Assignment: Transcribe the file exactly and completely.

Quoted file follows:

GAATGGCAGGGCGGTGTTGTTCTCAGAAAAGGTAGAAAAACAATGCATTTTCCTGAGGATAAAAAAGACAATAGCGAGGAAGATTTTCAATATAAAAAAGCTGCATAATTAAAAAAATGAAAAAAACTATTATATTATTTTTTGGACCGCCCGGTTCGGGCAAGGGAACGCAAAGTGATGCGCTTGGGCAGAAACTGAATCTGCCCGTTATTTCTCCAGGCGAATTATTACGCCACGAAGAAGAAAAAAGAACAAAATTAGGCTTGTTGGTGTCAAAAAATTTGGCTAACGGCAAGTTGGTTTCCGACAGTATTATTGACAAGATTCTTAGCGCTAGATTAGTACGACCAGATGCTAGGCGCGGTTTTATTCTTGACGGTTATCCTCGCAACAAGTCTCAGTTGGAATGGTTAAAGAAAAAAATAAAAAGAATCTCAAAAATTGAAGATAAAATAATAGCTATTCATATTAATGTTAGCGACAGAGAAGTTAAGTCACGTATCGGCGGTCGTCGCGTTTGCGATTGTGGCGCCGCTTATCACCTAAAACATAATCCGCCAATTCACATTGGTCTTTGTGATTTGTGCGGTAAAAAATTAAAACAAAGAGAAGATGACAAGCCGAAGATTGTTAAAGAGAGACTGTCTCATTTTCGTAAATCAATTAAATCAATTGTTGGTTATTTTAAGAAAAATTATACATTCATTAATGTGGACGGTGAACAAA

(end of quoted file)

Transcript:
GAATGGCAGGGCGGTGTTGTTCTCAGAAAAGGTAGAAAAACAATGCATTTTCCTGAGGATAAAAAAGACAATAGCGAGGAAGATTTTCAATATAAAAAAGCTGCATAATTAAAAAAATGAAAAAAACTATTATATTATTTTTTGGACCGCCCGGTTCGGGCAAGGGAACGCAAAGTGATGCGCTTGGGCAGAAACTGAATCTGCCCGTTATTTCTCCAGGCGAATTATTACGCCACGAAGAAGAAAAAAGAACAAAATTAGGCTTGTTGGTGTCAAAAAATTTGGCTAACGGCAAGTTGGTTTCCGACAGTATTATTGACAAGATTCTTAGCGCTAGATTAGTACGACCAGATGCTAGGCGCGGTTTTATTCTTGACGGTTATCCTCGCAACAAGTCTCAGTTGGAATGGTTAAAGAAAAAAATAAAAAGAATCTCAAAAATTGAAGATAAAATAATAGCTATTCATATTAATGTTAGCGACAGAGAAGTTAAGTCACGTATCGGCGGTCGTCGCGTTTGCGATTGTGGCGCCGCTTATCACCTAAAACATAATCCGCCAATTCACATTGGTCTTTGTGATTTGTGCGGTAAAAAATTAAAACAAAGAGAAGATGACAAGCCGAAGATTGTTAAAGAGAGACTGTCTCATTTTCGTAAATCAATTAAATCAATTGTTGGTTATTTTAAGAAAAATTATACATTCATTAATGTGGACGGTGAACAAA